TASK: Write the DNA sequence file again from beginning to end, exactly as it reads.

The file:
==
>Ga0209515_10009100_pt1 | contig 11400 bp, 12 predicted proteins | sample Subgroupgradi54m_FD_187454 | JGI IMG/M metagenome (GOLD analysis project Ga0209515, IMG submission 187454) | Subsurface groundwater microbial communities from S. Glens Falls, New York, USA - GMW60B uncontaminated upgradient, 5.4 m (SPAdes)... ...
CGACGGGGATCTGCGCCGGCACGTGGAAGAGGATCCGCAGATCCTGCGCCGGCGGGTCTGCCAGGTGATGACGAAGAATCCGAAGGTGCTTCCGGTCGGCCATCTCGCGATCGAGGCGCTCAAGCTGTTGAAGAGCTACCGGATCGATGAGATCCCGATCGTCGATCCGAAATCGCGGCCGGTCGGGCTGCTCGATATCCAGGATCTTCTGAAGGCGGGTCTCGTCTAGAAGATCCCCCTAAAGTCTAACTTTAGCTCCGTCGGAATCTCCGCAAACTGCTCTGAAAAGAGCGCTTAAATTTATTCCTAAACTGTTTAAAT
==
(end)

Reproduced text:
>Ga0209515_10009100_pt1 | contig 11400 bp, 12 predicted proteins | sample Subgroupgradi54m_FD_187454 | JGI IMG/M metagenome (GOLD analysis project Ga0209515, IMG submission 187454) | Subsurface groundwater microbial communities from S. Glens Falls, New York, USA - GMW60B uncontaminated upgradient, 5.4 m (SPAdes)... ...
CGACGGGGATCTGCGCCGGCACGTGGAAGAGGATCCGCAGATCCTGCGCCGGCGGGTCTGCCAGGTGATGACGAAGAATCCGAAGGTGCTTCCGGTCGGCCATCTCGCGATCGAGGCGCTCAAGCTGTTGAAGAGCTACCGGATCGATGAGATCCCGATCGTCGATCCGAAATCGCGGCCGGTCGGGCTGCTCGATATCCAGGATCTTCTGAAGGCGGGTCTCGTCTAGAAGATCCCCCTAAAGTCTAACTTTAGCTCCGTCGGAATCTCCGCAAACTGCTCTGAAAAGAGCGCTTAAATTTATTCCTAAACTGTTTAAAT